China and the dollar may be about to collide

July 27, 2015

Singapore (July 27)  Who wants a boring Monday, anyway? Chinese shares saw the biggest daily fall since 2007 overnight, partly on fears that officials may be trying to pull back on supporting the market. And that means things got ugly all over again — unless you’re a gold bug. The metal’s closing in on $1,100 an ounce.

Check out our chart of the day, which offers one theory why sellers aren’t yet done with Shanghai.

China’s worries have spread to oil, which is adding to last week’s 5% drop. With commodity prices lower, some say it looks less worrying on the inflation front, reducing the chances of a near-term Fed hike. The CME Group’s FedWatch finds a 51.3% implied probability of a 25 basis-point Fed hike in September. For October, that same 25-basis-point expectation is around 43.8%.

We may or may not know more when the Fed meets this week. But IG’s Chris Weston says don’t expect a “smoking gun” that provides clear evidence the Fed will hike in September. That’s something that could present another headache for dollar bulls, with the currency under pressure this morning.

That brings us to our call of the day, a contrarian stance that rides against the everything-is-going to-be-A-OK-with-the-U.S.-economy camp — chiefly, those betting against the dollar.

While Monday’s earning’s calendar looks pretty subdued, rest up, because more than 150 S&P companies are on deck to report this week. Several of those will be energy companies like Exxon Mobil and Chevron, in a sector that has failed to help boost the stock market so far.

“This sector is also the largest contributor to the year-over-year decline in both earnings and revenues for the S&P 500 as a whole,” said John Butters, senior earnings analyst at FactSet. More on that here.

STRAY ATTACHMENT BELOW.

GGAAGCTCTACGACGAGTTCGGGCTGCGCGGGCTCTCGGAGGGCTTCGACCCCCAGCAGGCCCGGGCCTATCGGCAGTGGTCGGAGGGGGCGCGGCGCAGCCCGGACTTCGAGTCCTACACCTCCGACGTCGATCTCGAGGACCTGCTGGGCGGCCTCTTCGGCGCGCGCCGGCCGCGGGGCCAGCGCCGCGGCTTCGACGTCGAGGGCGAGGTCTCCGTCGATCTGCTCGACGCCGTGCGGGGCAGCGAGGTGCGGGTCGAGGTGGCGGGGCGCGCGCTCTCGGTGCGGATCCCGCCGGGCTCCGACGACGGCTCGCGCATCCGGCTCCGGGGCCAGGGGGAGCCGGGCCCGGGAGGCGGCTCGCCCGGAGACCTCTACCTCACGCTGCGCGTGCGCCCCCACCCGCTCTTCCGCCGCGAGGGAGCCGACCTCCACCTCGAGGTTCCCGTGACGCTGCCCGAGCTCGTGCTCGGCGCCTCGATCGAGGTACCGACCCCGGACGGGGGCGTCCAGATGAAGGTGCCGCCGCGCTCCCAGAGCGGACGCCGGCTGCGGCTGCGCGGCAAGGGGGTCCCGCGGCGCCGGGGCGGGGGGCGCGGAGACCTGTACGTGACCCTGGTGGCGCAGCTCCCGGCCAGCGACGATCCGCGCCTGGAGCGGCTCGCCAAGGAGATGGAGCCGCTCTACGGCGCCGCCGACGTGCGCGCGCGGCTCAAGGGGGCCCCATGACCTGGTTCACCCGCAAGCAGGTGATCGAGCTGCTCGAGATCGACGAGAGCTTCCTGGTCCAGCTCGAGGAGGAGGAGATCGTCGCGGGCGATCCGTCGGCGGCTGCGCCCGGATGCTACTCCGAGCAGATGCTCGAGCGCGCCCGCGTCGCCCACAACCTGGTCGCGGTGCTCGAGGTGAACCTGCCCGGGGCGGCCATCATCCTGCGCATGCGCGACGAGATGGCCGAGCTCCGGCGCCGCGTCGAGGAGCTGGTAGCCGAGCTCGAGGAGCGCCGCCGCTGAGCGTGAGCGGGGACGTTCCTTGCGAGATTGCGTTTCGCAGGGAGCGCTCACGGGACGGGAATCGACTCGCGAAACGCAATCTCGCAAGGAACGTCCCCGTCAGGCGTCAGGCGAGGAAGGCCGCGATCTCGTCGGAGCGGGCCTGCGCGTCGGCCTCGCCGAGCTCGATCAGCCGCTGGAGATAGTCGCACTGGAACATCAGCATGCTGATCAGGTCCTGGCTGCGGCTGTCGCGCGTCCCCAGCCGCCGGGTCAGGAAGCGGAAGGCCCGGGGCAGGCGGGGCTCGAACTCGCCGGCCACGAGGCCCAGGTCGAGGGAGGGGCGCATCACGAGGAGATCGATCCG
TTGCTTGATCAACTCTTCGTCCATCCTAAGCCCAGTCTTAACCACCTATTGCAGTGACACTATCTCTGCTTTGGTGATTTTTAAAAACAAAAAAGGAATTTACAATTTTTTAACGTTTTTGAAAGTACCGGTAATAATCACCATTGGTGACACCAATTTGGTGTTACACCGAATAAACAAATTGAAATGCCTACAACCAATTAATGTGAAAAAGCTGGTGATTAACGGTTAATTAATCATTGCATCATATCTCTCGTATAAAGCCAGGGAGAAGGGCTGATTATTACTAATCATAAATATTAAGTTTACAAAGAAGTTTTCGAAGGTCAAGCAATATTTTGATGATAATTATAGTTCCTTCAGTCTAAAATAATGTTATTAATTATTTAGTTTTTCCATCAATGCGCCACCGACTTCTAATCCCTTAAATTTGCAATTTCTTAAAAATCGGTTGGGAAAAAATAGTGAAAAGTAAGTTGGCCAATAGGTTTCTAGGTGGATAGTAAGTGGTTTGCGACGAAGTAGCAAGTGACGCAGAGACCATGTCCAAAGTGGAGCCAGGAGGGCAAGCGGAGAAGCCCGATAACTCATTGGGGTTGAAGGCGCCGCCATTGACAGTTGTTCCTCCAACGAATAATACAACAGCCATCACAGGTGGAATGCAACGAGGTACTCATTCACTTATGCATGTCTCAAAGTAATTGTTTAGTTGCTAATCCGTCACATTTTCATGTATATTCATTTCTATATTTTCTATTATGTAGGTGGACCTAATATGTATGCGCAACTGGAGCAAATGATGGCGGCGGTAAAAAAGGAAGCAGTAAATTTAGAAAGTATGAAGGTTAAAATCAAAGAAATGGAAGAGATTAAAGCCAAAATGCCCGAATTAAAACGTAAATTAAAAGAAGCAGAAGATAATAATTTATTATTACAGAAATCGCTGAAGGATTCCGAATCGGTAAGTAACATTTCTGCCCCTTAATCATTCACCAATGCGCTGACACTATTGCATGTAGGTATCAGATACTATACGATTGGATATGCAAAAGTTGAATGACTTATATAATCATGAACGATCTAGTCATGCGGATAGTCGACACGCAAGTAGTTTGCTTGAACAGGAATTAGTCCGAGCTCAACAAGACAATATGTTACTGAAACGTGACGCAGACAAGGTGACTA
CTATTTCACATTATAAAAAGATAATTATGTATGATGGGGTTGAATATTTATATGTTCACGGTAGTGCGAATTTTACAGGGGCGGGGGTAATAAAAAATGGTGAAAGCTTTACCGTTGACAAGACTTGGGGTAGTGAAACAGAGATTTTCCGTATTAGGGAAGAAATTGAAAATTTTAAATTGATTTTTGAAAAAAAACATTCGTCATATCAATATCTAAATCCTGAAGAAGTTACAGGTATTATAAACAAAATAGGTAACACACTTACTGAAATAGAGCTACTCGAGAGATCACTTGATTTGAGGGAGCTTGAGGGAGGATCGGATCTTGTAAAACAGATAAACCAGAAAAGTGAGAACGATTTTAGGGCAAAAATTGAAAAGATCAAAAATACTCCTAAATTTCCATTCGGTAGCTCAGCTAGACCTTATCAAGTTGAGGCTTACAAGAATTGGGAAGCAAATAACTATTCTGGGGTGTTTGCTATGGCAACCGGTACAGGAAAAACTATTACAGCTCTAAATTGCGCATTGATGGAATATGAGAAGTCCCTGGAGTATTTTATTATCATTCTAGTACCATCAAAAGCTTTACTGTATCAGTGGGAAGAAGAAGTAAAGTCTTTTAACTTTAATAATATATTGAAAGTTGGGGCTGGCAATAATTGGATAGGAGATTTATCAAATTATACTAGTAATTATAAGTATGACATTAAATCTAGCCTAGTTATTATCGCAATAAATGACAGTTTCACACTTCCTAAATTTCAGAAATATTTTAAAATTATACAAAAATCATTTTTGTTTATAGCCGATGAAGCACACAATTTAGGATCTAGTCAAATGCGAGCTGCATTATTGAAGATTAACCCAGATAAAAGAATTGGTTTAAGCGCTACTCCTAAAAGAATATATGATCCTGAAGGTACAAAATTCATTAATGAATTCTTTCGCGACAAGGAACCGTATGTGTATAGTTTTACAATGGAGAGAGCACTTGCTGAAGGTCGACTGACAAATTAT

Key market gauges

Wall Street is set to struggle against a sea of red. Futures on the Dow YMU5, -0.61%  and the S&P ESU5, -0.52%  are down, along with the Stoxx Europe 600 SXXP, -1.55%  Again, the ugliness started in Asia ADOW, -1.47% with an 8.5% loss for the Shanghai Composite, SHCOMP, -8.48% while the Nikkei NIK, -0.95%  also lost nearly a full 1%.

Crude CLU5, -1.14% is inching further away from $48 a barrel. Gold GCQ5, +0.61%   and silver SIU5, +0.50%  are in a sweet spot this morning, helped by the dollar DXY, -0.59% pullback. Contrarian signal? Hedge funds are at a gold-hating high.

Closer to stateside, Puerto Rico bondholders offer up a recovery plan for the embattled island.

The buzz

Israeli-based Teva TEVA, +11.96%  will pay $40.5 billion for Allergan Generics AGN, +9.10% and has withdrawn its proposal to buy Mylan MYL, -12.80% In early premarket, Teva and Allergan are up, but Mylan is well off.

Apple AAPL, -1.32%   plans to start selling the Apple Watch at Best Buy BBY, -1.22%  stores in August. It’ll be the first big U.S. retailer to sell the smartwatch, reports The Wall Street Journal.

U.S. authorities hit Fiat Chrysler FCAU, -2.51%  with a record $105 million fine for recall lapses over millions of autos. An independent monitor has been assigned to the auto maker to audit its prior recall processes.

Soirce: MarketWatch

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